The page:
The Comedic Express: Comedy and Ebonics, A Love and Hate Relationship



Making people laugh is an eloquent art-form that dates back centuries to many possible origins. Many movies and comedians attempt and fail to provide comedic relief in their entertainment strategies and fall from grace. Others are successful in this attempt and flourish because they know how to connect to what people want to hear.  Often, this fail or success rate is determined by the comedic performance’s ability to connect with an audience. And connecting with an audience is most often based on being able to “speak the audience’s language”.  But when it comes to language, there has never been a comedic outlet that supports the use of Ebonics in a way that validates its significance. (I will revert back and forth through the terms Black English and Ebonics, as they generally denote the same meaning.)  The use of Ebonics in comedy is becoming a trend for comedic puns and “hip” vocabulary.  Unfortunately, this use of Ebonics can often be misused to denote ignorance or provide assumptions of the black culture’s inability to “learn”. Comedians and Comedic movies abuse the language of Black vernacular in an attempt to reach a society that is ignorant of Black English as a rule-based systematic language. Instead of promoting the validity of Black English, the primary purpose of Ebonics in comedy is either as a strategy to connect with an audience or as a tool for mockery.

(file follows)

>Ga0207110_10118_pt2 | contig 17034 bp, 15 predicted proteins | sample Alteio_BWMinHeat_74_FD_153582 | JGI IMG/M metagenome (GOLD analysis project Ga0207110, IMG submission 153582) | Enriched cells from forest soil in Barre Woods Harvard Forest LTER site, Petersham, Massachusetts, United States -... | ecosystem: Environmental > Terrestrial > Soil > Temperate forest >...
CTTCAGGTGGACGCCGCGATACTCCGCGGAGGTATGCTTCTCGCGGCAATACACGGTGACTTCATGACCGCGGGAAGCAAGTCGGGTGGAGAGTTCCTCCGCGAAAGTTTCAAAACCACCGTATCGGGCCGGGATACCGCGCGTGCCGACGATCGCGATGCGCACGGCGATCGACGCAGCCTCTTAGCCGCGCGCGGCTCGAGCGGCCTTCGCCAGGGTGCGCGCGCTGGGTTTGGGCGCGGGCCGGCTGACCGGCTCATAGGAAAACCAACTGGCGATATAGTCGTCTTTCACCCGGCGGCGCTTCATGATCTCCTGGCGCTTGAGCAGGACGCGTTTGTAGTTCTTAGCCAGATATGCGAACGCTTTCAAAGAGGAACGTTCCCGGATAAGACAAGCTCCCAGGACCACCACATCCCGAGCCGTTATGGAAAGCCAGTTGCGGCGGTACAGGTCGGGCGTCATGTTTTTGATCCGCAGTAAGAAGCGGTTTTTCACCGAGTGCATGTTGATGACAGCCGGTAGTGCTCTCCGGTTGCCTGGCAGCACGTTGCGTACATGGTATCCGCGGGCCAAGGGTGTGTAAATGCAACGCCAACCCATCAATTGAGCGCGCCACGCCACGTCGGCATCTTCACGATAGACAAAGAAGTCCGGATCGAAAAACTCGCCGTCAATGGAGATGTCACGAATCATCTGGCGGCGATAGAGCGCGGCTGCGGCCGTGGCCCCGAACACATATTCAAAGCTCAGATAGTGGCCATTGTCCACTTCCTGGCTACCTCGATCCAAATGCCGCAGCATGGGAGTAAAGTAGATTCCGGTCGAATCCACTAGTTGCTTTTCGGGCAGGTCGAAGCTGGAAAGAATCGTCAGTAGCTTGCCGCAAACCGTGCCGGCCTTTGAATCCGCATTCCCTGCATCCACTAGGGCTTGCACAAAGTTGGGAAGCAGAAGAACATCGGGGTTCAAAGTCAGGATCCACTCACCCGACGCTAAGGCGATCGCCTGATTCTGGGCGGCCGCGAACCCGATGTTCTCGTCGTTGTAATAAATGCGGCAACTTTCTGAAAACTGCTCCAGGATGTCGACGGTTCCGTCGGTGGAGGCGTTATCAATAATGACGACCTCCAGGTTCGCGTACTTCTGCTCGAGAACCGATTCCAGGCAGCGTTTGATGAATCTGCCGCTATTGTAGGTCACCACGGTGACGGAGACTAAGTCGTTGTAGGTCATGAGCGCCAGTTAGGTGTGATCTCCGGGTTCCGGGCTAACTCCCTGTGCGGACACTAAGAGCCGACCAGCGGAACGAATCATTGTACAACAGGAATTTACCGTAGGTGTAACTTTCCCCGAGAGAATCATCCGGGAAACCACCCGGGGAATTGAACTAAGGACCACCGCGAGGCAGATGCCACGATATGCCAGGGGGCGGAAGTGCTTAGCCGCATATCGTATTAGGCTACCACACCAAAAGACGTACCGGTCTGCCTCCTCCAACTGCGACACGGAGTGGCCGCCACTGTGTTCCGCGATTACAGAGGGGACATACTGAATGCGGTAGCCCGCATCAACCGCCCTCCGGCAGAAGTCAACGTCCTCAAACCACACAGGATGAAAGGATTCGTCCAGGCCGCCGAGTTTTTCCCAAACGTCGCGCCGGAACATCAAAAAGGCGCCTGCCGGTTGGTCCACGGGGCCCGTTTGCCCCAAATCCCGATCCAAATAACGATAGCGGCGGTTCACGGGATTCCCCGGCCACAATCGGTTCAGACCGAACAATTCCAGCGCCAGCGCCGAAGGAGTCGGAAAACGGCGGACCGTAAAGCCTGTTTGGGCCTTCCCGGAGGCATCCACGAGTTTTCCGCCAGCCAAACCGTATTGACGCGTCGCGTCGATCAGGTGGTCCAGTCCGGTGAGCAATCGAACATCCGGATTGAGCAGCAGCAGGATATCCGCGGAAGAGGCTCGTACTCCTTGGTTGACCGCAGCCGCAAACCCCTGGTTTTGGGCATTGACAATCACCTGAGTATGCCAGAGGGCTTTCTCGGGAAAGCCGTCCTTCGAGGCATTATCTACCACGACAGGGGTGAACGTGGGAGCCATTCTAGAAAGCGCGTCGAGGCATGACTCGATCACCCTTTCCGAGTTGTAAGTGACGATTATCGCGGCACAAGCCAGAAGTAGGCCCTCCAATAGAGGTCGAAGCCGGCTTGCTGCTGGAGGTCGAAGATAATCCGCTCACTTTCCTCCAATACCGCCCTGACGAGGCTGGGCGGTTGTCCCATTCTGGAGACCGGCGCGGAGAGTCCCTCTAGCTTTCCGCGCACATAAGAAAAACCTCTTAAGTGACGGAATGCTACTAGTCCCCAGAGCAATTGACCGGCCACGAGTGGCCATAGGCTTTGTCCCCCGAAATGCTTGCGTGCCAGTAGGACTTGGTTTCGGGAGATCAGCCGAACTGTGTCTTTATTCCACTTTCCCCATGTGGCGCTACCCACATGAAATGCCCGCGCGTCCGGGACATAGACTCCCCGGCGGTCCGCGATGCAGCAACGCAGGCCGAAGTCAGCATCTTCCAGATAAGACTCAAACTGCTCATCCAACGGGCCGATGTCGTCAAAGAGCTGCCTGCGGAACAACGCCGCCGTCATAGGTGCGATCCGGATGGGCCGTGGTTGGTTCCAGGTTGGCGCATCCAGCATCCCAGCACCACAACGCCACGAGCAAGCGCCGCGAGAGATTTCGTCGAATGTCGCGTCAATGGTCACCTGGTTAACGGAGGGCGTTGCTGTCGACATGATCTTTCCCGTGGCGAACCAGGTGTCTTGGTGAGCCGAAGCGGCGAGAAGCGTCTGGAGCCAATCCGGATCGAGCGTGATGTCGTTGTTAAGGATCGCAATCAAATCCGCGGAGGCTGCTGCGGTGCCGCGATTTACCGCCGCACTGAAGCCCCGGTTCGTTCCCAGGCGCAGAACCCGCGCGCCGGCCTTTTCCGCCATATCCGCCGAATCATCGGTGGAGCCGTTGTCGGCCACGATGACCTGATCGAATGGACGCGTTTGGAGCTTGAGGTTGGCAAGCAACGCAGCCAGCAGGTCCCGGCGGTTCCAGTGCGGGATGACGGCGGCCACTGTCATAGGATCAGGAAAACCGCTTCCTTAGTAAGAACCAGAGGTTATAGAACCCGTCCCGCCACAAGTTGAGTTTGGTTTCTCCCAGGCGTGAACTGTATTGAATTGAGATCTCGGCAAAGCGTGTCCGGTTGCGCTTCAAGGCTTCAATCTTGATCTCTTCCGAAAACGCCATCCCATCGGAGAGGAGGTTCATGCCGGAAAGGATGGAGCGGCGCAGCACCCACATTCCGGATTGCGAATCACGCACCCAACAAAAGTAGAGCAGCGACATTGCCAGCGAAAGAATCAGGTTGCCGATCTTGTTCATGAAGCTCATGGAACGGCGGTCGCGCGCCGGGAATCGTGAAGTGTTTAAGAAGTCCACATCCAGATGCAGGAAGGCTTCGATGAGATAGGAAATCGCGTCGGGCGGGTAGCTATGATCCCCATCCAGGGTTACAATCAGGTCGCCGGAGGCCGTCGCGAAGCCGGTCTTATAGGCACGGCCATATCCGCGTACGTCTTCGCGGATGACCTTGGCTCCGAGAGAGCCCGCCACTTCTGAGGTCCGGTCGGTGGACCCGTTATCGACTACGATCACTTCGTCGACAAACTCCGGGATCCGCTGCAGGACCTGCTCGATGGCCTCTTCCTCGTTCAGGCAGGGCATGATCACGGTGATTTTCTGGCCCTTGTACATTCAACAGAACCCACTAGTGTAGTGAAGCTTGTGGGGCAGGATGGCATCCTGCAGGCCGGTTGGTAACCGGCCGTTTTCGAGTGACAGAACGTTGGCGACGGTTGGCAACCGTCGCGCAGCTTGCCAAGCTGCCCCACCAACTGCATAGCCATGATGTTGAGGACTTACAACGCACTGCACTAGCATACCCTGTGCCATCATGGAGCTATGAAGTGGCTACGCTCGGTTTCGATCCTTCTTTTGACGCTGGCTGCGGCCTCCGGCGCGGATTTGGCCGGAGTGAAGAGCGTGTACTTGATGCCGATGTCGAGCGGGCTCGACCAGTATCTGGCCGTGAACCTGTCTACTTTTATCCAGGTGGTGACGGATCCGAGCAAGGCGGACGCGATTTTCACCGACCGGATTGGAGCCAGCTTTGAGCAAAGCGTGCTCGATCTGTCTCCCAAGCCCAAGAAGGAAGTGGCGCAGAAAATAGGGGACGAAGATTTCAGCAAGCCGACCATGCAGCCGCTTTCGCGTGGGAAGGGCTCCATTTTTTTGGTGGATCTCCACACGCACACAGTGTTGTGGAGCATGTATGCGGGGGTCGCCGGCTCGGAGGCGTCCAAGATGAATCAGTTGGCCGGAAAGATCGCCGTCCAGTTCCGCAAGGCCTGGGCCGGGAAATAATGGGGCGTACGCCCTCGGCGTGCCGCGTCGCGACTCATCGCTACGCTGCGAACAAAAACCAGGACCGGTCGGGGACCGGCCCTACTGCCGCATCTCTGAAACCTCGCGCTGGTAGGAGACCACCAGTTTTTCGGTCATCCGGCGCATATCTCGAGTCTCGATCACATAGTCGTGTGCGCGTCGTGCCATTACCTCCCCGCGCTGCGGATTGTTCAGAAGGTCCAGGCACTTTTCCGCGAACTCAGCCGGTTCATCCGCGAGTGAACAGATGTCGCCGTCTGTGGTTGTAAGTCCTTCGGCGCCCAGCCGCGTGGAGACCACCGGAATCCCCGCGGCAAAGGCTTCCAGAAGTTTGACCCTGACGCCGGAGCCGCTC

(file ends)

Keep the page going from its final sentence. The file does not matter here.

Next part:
Comedians will often use the power of Nommo to connect with their audience. Many preachers, musicians, and even teachers will use our language as a means to affirm themselves with their community.  This use of Ebonics to engage the audience and bridge a relationship is an old tool used by many comedians.  Darryl Littleton, author and comedian know as Lil’ Darryl, writes that “the use of Black speech is essential to the relationship between the Black comedian and his or her Black audience” (Black Comedians, 2006).  Some comedians switch in and out of Ebonics throughout their daily lives, depending on the situation.  Comedians like Chris Tucker, Chris Rock, and Monique are notorious for their language during their stand-up acts.  These comedians are also very well known outside of their careers as intelligent intellectuals who are able to understand and be understood by English speakers.  But the double standard of these two languages asks these comedians to speak English in order to validate their intelligence instead of being accepted with the language they grew up with.